Building on President Xi’s Davos speech in which he emphasised China’s commitment to multilateralism, Mogherini was able to engage her Chinese interlocutors in a range of issues where the EU and China could work together.  These included trade where she pressed for conclusion of the bilateral investment negotiations; climate change – maintaining Paris commitments; UN sustainable development targets; urbanisation and innovation. Mogherini explained the on-going EU legislative proposal to change the EU’s anti-dumping procedures, which would impact on MES.

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Mogherini visits China and India as Asia reacts to Trump

18 April 2017

Federica Mogherini visits China and India this week as Asian leaders still struggle to come to terms with the Trump phenomenon. The EU foreign policy chief will be concentrating on measures to improve EU-China and EU-India relations but her interlocutors, and others in the region, will be focused more on Trump’s tweets, especially as tension is mounting between the US and North Korea.

Based on her own good ties to senior officials in Washington, Mogherini should be able to reassure Asian leaders that Trump’s rhetoric is one thing – his actual policy another. In the past week Trump has flip-flopped on major foreign policy issues including the relevance of NATO and how to handle China. It is no longer a currency manipulator but a valued partner in helping to tackle the DPRK nuclear issue.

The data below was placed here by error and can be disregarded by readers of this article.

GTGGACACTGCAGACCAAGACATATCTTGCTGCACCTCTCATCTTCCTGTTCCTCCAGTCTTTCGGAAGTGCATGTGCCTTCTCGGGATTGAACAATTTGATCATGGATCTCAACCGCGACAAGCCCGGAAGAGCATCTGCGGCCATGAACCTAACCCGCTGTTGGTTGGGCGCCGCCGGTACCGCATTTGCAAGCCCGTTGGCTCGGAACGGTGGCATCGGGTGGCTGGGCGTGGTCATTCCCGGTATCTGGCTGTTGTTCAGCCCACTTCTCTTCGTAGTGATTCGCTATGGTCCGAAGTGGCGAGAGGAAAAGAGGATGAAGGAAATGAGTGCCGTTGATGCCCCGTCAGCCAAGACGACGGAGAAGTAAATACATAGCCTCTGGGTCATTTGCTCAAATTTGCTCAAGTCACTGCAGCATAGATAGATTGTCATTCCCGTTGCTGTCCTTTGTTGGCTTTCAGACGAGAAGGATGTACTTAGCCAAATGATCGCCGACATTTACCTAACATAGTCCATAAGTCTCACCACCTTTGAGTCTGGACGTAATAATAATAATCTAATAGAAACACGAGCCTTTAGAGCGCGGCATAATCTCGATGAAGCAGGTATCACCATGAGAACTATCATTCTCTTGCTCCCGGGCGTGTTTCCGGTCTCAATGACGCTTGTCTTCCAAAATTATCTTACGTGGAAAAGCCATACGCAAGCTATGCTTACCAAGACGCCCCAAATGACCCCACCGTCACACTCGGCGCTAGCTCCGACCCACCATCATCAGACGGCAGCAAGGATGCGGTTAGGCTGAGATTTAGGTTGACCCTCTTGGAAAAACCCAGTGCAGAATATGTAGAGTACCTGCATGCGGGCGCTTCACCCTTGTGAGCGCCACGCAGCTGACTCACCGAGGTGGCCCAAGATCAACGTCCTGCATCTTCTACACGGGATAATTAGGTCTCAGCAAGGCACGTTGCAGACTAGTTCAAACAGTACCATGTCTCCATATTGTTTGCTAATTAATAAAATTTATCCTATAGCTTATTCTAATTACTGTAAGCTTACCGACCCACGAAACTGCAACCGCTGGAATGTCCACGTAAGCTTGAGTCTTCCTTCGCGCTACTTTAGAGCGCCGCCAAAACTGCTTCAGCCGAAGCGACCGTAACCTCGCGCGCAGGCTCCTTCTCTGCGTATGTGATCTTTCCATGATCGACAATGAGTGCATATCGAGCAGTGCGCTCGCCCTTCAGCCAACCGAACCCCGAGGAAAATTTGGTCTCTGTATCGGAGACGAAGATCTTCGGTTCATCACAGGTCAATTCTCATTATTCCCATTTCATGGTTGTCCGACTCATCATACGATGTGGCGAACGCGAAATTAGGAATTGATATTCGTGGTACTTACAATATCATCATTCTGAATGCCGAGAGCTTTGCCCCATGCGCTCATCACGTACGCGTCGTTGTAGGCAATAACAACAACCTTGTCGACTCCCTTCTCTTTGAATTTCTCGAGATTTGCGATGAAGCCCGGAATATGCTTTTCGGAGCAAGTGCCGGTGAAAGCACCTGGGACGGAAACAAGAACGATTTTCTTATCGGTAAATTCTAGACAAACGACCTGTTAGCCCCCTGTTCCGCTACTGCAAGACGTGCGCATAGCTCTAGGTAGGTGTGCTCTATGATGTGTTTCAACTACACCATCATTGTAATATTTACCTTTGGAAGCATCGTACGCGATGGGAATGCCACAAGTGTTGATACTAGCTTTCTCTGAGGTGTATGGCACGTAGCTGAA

Before and after his inauguration, President Trump had numerous phone calls and meetings with leaders and business people from the Asia Pacific region. During the campaign he worried many Asian leaders with his threats to leave TPP, raise tariffs on Chinese exports and make Japan and South Korea be responsible for their own defence. He also called into question the long-standing ‘One China’ policy by making an early phone call to Taiwanese President Tsai Ing-wen. Business has also been rattled given the high uncertainty surrounding possible Trump policies in the trade and financial fields. More recently there are signs of a more moderate approach.

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How Trump can win the Nobel Peace Prize

7 April 2017

Sir, You report (April 3) that President Donald Trump “is prepared to tackle North Korea alone” but it should be painfully clear to everyone that there is no military solution to the problem of Kim Jong Un’s nuclear weapons. There is no certainty that the US knows the whereabouts of all North Korea’s launch sites, and any attack would lead to a devastating retaliatory strike on Seoul — a metropolis of 10m just 60km from South Korea’s border with the North.

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HK